In response to this demand, the Federal Government will not pretend that the task ahead will be an easy one. But it is determined to root out the canker which lies at the very heart of the industry. More particularly, the Federal Government has stressed the need to return to the task of pursuing the fundamental changes to the ownership, control and regulation of the sector that have been outlined in the National Electric Power Policy (2002) and enshrined in the Electric Power Sector Reform (EPSR) Act of 2005.
To meet our Vision 20:2020 target of 40,000MW will require investments in power generating capacity alone of at least US$ 3.5 billion per annum for the next 10 years. Correspondingly large investments will also have to be made in the other parts of the supply chain (i.e. the fuel-to-power infrastructure and the power transmission and distribution networks). These sums cannot and will not be funded and directed by the Federal Government. Rather, central to the development of the sector will be the need to incentivise the private sector to partner with government in this endeavour. At the same time, however, the Federal Government is acutely aware that improvements in service levels cannot wait until the industry has been commercialised.
The Government is, therefore, taking active steps to ensure modest but genuinely realisable improvements in the amount and quality of electricity supplied to customers in all regions of the country. In summary, this Roadmap outlines our plan to accelerate the pace of activity with respect to reforms already mandated under the EPSR Act and, at the same time and in support of this, a renewed drive to improve on short term service delivery.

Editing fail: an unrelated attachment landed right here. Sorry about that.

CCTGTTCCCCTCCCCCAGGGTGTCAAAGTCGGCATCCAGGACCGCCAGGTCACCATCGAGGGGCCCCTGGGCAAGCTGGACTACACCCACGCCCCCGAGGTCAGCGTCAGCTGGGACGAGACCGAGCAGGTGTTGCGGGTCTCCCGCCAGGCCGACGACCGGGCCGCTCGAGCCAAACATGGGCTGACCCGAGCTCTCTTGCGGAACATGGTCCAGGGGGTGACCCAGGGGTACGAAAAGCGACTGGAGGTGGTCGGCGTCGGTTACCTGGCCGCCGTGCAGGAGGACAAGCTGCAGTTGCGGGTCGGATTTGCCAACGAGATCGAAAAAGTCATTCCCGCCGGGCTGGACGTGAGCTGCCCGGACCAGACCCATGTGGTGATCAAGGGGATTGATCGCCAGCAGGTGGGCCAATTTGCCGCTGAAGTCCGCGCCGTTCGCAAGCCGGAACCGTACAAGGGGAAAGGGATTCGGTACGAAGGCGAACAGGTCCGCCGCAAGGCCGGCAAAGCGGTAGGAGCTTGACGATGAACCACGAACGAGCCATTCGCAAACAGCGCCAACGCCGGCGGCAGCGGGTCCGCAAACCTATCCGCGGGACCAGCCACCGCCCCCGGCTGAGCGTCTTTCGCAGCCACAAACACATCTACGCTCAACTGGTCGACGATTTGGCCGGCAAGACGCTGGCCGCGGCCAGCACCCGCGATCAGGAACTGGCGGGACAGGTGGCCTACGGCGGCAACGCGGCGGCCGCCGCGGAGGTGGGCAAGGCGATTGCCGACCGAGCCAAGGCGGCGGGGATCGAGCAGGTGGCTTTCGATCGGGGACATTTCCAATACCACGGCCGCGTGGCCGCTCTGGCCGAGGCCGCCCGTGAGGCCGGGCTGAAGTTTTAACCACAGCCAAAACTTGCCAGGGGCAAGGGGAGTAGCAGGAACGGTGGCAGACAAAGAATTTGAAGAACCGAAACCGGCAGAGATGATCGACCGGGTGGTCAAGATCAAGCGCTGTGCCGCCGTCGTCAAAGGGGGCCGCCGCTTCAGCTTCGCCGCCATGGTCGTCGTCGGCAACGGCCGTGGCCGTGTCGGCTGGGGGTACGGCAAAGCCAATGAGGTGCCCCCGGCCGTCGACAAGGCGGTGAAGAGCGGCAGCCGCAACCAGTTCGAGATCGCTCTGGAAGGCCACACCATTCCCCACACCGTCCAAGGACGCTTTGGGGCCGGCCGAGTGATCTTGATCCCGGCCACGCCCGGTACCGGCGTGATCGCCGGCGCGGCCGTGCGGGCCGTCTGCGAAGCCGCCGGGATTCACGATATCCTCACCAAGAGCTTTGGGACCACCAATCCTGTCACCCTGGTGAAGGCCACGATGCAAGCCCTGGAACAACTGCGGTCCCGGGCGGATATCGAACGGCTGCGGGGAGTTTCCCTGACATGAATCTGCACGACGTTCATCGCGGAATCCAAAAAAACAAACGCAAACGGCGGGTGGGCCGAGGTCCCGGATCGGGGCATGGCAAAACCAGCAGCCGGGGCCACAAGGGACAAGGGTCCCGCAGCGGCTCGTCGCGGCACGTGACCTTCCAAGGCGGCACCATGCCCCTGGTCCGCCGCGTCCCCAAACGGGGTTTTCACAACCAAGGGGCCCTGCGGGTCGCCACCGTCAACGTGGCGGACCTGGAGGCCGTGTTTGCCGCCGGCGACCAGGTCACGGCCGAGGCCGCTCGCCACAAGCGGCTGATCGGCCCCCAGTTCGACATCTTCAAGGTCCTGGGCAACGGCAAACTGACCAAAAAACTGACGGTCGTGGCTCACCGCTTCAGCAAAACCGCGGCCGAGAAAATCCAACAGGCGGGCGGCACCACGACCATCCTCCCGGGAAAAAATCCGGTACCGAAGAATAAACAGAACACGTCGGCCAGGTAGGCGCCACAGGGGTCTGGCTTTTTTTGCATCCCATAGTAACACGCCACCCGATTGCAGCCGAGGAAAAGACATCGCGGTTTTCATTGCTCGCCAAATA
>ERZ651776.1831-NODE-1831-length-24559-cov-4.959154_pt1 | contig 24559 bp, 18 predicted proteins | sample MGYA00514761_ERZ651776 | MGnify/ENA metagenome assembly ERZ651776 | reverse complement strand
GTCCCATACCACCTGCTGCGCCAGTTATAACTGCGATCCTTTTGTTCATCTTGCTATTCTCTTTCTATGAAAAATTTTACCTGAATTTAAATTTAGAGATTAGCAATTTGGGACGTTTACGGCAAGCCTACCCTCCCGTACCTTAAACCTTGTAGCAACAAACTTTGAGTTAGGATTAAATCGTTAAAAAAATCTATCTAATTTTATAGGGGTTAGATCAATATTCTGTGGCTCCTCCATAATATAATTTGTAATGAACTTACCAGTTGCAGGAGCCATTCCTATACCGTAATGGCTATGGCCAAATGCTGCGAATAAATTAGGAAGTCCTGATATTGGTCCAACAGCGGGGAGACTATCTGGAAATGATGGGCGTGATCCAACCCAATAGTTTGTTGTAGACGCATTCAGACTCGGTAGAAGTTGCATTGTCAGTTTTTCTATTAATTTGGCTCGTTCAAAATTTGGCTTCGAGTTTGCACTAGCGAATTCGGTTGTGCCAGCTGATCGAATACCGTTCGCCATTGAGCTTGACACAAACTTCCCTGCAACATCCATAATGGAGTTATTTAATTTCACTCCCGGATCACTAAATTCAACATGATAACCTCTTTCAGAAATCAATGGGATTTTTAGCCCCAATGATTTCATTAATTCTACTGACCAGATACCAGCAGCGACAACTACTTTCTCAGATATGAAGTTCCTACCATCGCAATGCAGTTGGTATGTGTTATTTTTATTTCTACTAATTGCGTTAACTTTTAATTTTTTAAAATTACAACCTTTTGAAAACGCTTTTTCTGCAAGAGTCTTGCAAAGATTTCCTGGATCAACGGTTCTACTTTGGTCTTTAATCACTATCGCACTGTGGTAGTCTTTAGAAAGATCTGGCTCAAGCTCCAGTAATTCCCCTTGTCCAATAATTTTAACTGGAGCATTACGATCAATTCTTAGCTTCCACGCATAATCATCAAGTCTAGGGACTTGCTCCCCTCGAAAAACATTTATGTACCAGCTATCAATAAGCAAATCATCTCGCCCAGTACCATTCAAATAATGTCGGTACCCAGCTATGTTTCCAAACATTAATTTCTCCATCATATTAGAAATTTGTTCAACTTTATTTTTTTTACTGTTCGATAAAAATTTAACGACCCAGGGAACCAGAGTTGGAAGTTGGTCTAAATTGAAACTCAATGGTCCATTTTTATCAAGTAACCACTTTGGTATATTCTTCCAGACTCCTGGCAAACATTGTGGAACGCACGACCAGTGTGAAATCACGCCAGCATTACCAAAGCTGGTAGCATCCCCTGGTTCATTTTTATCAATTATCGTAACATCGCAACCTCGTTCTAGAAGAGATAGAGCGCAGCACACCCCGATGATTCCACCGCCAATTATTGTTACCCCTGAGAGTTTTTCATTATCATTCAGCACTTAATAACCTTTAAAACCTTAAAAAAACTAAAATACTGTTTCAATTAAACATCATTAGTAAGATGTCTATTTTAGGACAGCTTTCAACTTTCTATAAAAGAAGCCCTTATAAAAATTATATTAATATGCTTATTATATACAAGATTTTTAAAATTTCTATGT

You can read the abridged and full versions of their reports below:
Courtesy of FSDH Securities, here are the company results that have been released in the past 3 weeks:
Courtesy of IBTC Asset Management, Lead Capital, FSDH Securities, here are the reports for the last 3 weeks:
Week Ended September 10th:NSE Report - Lead Capital - Sept 10th 2010 (352)
Week Ended September 17th:NSE Report - Lead Capital - Sept 17th 2010 (320)
Week Ended September 24th:
Courtesy of FSDH, Afrinvest, Lead Capital, and IBTC, here are the NSE reports for the week of August 29th through September 3rd 2010.
B.J. Rewane of Financial Derivatives Company gave his Monthly Economic Review presentation for the month of September at the Lagos Business School Executive Breakfast Meeting earlier this month and as usual, it was top notch.
Here are some important slides from the presentation. But to get the full benefit, download and review the entire presentation.
Here are the analyses of the recently released results of Nestle PLC, GT Bank, Unilever, Oceanic Bank, Oando and Access Bank by FSDH, Proshare and Vetiva Captial. Happy Reading! FSDH – Company Analysis – Nestle PLC – 2010FSDH – Company Analysis – GTBank – August 2010FSDH – Company Analysis – Unilever 2010Proshare – Results Analysis […]